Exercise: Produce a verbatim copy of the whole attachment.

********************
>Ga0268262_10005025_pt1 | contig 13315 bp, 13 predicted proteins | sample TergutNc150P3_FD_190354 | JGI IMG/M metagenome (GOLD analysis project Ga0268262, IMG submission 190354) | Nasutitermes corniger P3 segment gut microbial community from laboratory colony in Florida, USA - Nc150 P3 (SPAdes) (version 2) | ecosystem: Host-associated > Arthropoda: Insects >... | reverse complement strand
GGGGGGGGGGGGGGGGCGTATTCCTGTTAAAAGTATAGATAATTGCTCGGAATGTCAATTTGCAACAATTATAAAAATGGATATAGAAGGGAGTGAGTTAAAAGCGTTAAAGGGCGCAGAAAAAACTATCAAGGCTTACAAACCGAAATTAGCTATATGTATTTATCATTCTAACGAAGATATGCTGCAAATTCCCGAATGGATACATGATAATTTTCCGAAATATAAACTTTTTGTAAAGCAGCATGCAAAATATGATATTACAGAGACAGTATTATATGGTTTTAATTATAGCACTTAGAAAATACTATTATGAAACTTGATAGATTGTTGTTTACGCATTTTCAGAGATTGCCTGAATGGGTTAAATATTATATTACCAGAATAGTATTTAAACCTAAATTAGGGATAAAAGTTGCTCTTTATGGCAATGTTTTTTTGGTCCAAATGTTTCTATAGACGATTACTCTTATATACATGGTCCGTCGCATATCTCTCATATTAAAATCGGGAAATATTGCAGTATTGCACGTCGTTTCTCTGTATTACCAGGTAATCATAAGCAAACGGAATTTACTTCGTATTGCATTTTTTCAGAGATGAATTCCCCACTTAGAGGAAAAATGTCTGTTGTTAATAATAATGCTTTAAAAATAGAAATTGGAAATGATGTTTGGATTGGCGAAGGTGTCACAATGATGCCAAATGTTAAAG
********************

>Ga0268262_10005025_pt1 | contig 13315 bp, 13 predicted proteins | sample TergutNc150P3_FD_190354 | JGI IMG/M metagenome (GOLD analysis project Ga0268262, IMG submission 190354) | Nasutitermes corniger P3 segment gut microbial community from laboratory colony in Florida, USA - Nc150 P3 (SPAdes) (version 2) | ecosystem: Host-associated > Arthropoda: Insects >... | reverse complement strand
GGGGGGGGGGGGGGGGCGTATTCCTGTTAAAAGTATAGATAATTGCTCGGAATGTCAATTTGCAACAATTATAAAAATGGATATAGAAGGGAGTGAGTTAAAAGCGTTAAAGGGCGCAGAAAAAACTATCAAGGCTTACAAACCGAAATTAGCTATATGTATTTATCATTCTAACGAAGATATGCTGCAAATTCCCGAATGGATACATGATAATTTTCCGAAATATAAACTTTTTGTAAAGCAGCATGCAAAATATGATATTACAGAGACAGTATTATATGGTTTTAATTATAGCACTTAGAAAATACTATTATGAAACTTGATAGATTGTTGTTTACGCATTTTCAGAGATTGCCTGAATGGGTTAAATATTATATTACCAGAATAGTATTTAAACCTAAATTAGGGATAAAAGTTGCTCTTTATGGCAATGTTTTTTTGGTCCAAATGTTTCTATAGACGATTACTCTTATATACATGGTCCGTCGCATATCTCTCATATTAAAATCGGGAAATATTGCAGTATTGCACGTCGTTTCTCTGTATTACCAGGTAATCATAAGCAAACGGAATTTACTTCGTATTGCATTTTTTCAGAGATGAATTCCCCACTTAGAGGAAAAATGTCTGTTGTTAATAATAATGCTTTAAAAATAGAAATTGGAAATGATGTTTGGATTGGCGAAGGTGTCACAATGATGCCAAATGTTAAAG